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Chapter One: Introduction

Chapter Two: Meet Macaws

Chapter Three: Macaws’ Requirements

Chapter Four: Tips in Buying Macaws

Chapter Five: Maintenance for Macaws

Chapter Six: Breeding Macaws

Chapter Seven: Keeping Macaws Healthy

Chapter Eight: Macaws Checklist

Chapter Nine: Relevant Websites

Chapter Two: Meet Macaws

The great thing about Macaws is that they are BIG
IN SIZE AND INSIDE! Before getting a beautifully crafted bird as your pet, it’s very important that you know what it is inside out! Like many other things, you need to have proper knowledge and invest a significant amount of time to truly study and understand where these birds are coming from. That is how you will determine if this kind of pet is the right choice, so that you know what you are dealing with.

On the next page, you’ll be introduced to one of the most respected parrots in the world. Prepare to meet macaws!

What are Macaws?

Macaws, which are scientifically under the Subfamily of Arinae, are birds that are native to Mexico, Central America, South America, and formerly the Caribbean. These birds can live up to possibly over 60 years!

They look intimidating at first and can be quite tough sometimes, but inside they are soft and sensitive creatures which make them an interesting choice as pets.

These parrots had been popular since the turn of the 17th century and because of their brilliantly colored feathers they were associated with some religious significance and highly adored by Pueblo Indians in United States.

Macaws are mostly large in size but there are also other types which are relatively small. They have vivid colorful feathers that come in an array of different colors like yellow, green, blue, white and red. Different variations of hybrid macaws also exist, mainly for pet trade.

Macaw parrots have about 23 subspecies, classified into 6 types or genera; these are Anodorhynchus, Cyanopsitta, Ara, Orthopsittaca, Primolius and Diopsittaca.

Since these birds are quite large, that usually means that they have loud voices and love to screech a lot, but they

can be quickly taught to speak, whistle and imitate other sounds like most birds in general.

Aside from talking, they are also fond of chewing and playing challenging games to exercise their intelligence. Sometimes what they do is intimidate people by leaning towards them just to see the startled look on their faces and reaction! Yes, they are totally witty and have a knack for a fun time!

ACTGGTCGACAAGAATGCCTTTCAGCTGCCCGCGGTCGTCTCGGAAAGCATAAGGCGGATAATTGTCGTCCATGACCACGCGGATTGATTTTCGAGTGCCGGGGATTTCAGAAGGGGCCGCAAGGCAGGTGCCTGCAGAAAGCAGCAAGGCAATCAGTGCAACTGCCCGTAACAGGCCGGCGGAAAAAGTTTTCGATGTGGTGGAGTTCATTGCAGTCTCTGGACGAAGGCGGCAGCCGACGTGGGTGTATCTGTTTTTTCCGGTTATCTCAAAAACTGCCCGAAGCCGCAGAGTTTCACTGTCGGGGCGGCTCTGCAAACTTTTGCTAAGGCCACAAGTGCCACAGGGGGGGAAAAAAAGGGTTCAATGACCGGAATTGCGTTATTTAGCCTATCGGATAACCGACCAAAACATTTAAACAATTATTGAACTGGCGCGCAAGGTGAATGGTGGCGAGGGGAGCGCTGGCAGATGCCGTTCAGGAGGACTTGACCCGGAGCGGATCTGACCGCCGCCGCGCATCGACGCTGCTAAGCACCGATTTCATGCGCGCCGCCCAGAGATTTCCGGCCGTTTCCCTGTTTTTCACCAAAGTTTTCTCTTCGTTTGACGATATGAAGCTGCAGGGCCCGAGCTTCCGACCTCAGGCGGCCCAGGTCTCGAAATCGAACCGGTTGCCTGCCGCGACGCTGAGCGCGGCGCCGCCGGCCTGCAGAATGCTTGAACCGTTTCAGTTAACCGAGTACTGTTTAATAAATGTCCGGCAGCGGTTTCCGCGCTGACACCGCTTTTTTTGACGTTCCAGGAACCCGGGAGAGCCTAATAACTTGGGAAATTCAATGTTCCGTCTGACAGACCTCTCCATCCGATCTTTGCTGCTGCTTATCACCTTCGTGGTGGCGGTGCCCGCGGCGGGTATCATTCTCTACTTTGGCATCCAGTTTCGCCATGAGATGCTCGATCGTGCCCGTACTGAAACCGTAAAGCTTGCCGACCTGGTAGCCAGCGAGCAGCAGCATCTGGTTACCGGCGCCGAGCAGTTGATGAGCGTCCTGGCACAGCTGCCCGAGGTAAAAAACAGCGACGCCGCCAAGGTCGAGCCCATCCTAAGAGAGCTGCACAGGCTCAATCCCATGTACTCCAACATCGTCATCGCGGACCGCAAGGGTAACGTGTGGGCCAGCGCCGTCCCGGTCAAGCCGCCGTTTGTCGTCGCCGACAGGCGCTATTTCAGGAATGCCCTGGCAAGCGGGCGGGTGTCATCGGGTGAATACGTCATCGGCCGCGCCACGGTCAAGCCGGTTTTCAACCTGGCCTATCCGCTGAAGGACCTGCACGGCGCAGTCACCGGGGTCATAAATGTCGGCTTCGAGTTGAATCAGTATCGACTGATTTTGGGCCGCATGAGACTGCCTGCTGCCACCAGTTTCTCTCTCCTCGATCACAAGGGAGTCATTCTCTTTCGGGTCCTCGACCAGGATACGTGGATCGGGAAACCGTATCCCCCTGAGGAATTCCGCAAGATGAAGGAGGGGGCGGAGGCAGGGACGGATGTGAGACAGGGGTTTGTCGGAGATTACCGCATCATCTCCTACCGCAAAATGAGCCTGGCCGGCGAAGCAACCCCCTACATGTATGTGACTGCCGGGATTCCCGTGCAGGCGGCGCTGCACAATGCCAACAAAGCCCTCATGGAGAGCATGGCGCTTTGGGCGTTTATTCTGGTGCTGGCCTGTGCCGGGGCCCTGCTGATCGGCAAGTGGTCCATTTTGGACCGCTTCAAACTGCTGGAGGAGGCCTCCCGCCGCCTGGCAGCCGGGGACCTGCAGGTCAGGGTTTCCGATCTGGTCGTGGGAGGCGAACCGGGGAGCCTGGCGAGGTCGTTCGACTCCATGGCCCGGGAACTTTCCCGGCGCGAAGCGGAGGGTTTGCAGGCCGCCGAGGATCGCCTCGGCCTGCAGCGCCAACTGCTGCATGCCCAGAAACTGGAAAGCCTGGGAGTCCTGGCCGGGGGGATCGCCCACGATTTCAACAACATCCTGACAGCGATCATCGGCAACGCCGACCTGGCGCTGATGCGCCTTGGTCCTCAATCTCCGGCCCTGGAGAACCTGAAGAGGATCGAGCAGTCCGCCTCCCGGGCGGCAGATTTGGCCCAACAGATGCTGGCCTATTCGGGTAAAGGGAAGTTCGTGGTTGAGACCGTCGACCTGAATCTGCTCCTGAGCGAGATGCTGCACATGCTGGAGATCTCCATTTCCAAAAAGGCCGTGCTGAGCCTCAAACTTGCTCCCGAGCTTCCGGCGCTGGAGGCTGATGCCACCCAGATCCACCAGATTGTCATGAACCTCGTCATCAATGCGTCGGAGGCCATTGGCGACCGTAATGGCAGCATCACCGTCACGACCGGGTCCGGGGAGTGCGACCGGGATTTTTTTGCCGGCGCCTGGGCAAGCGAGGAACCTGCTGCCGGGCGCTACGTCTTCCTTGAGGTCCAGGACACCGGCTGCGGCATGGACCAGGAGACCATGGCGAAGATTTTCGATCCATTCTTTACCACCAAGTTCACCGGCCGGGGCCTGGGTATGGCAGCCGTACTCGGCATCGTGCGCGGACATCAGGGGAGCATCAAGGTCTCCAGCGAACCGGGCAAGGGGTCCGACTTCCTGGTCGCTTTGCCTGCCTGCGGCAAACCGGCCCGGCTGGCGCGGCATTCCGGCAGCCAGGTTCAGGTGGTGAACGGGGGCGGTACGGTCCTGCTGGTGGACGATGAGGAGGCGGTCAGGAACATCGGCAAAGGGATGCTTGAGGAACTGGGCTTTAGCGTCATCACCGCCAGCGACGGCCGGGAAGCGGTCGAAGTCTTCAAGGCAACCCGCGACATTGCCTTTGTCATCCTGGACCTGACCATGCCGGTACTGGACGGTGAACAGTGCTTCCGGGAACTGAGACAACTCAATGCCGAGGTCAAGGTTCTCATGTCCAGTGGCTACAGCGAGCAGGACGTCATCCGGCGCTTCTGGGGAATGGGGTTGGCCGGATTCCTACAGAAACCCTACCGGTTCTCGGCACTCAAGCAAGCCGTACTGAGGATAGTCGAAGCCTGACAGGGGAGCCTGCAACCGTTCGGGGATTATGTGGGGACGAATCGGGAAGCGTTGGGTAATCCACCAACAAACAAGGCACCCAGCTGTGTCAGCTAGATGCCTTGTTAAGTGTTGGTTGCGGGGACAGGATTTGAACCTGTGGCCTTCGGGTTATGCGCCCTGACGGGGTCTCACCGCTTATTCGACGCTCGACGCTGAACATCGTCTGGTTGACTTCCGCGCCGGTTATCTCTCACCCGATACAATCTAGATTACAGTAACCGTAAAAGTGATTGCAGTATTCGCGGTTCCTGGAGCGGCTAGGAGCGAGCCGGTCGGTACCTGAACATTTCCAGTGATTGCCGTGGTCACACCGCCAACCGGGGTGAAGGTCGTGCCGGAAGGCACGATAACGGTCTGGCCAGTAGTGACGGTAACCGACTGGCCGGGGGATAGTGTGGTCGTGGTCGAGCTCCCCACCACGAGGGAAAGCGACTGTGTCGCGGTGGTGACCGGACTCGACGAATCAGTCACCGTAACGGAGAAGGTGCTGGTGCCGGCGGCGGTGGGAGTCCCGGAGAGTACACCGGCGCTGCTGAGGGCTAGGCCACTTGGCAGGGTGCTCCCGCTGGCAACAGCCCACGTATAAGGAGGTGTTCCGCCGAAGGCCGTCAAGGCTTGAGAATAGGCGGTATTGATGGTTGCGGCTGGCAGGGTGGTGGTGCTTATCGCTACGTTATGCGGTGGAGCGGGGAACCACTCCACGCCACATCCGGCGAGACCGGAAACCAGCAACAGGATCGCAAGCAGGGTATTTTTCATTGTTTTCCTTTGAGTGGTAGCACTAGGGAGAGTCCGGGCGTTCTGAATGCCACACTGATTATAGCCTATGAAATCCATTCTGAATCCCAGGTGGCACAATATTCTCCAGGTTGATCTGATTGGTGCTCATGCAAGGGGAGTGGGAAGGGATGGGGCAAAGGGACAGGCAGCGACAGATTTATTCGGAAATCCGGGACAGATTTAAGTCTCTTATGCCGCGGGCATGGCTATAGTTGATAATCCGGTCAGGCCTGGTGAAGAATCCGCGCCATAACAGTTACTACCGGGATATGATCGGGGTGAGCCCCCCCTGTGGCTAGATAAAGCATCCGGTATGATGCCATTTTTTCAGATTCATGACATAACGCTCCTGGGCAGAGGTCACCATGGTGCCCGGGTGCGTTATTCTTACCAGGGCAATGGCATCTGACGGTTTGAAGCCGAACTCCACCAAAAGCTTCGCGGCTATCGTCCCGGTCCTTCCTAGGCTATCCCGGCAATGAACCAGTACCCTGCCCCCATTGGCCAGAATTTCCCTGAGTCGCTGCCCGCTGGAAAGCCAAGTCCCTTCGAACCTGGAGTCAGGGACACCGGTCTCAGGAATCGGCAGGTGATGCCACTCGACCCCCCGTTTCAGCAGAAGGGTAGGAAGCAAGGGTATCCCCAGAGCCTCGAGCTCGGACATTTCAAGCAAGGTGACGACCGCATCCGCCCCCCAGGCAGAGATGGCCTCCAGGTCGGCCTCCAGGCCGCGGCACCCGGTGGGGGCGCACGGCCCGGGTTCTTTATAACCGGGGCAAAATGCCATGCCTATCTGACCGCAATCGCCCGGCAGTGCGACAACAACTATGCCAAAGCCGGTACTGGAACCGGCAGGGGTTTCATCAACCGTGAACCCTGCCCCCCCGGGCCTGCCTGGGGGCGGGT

Most Macaws are generally easy to train and can be well-behaved as long as you provide them with adequate attention, interaction, and love. They can easily become part of the family and a loving companion if you are willing to put in the time and effort to take care of them.

Facts about Macaws

Macaws can be easily identified because they have slim bodies, quite broad heads, very long pointed tails and wings that allow them to swiftly fly as well as powerful sharp beaks, which ultimately gain them some degree of respect among the parrot species.

Their average size including tails is about 11 – 39   inches, with a wingspan of 86 – 140 cm, a top speed of 24km/h and weighs about 907 – 1814 grams. It has an average lifespan of 50 – 60 years.

In terms of their behavior and personality, they are quite notorious for having a difficult attitude, their sharp beaks and jaws can be used for biting, feather-plucking and screaming. Due to their intelligence and curious minds, they tend to chew on any objects available and require lots of interaction.

These parrots are omnivorous and usually feed on seeds, insects, fruit and nuts. Macaws are not sexually dimorphic; although males can be identified by their larger heads than females. DNA sexing is highly recommended to determine the gender of a macaw parrot.

In terms of reproduction, the ideal breeding age starts at 4 to 8 years old; females’ clutch size ranges from
2 – 3 eggs and incubation lasts for about 22 – 24 days.

Majority of these birds are endangered species in the wild. Some macaws species are now extinct such as the Spix’s Macaw and Cuban Red Macaw due to bird smuggle.

These birds can be trained to mimic human speech and imitate other sounds by using their bifurcated trachea, which are equivalent to vocal cords in humans.

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